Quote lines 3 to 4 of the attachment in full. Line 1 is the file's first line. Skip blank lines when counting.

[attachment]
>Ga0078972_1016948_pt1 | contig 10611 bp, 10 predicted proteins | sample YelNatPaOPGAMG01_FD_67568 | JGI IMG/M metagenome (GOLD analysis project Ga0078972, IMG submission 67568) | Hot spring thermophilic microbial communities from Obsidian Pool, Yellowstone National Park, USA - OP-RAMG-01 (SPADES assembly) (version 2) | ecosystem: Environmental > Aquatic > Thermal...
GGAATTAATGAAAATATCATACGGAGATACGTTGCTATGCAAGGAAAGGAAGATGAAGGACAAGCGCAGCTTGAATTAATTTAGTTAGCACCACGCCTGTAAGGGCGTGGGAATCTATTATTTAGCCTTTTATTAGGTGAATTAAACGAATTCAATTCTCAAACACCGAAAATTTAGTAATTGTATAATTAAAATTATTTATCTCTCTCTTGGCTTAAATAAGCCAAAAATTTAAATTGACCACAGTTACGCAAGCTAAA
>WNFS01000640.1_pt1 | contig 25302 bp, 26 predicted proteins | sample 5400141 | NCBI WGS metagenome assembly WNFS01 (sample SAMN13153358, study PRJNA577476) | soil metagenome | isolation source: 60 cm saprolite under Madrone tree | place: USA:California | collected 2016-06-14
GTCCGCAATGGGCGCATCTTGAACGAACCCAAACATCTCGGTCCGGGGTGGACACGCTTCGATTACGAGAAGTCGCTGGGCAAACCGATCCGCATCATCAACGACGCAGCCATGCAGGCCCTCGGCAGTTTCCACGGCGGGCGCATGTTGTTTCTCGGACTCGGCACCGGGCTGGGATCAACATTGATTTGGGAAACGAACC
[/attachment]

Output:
>WNFS01000640.1_pt1 | contig 25302 bp, 26 predicted proteins | sample 5400141 | NCBI WGS metagenome assembly WNFS01 (sample SAMN13153358, study PRJNA577476) | soil metagenome | isolation source: 60 cm saprolite under Madrone tree | place: USA:California | collected 2016-06-14
GTCCGCAATGGGCGCATCTTGAACGAACCCAAACATCTCGGTCCGGGGTGGACACGCTTCGATTACGAGAAGTCGCTGGGCAAACCGATCCGCATCATCAACGACGCAGCCATGCAGGCCCTCGGCAGTTTCCACGGCGGGCGCATGTTGTTTCTCGGACTCGGCACCGGGCTGGGATCAACATTGATTTGGGAAACGAACC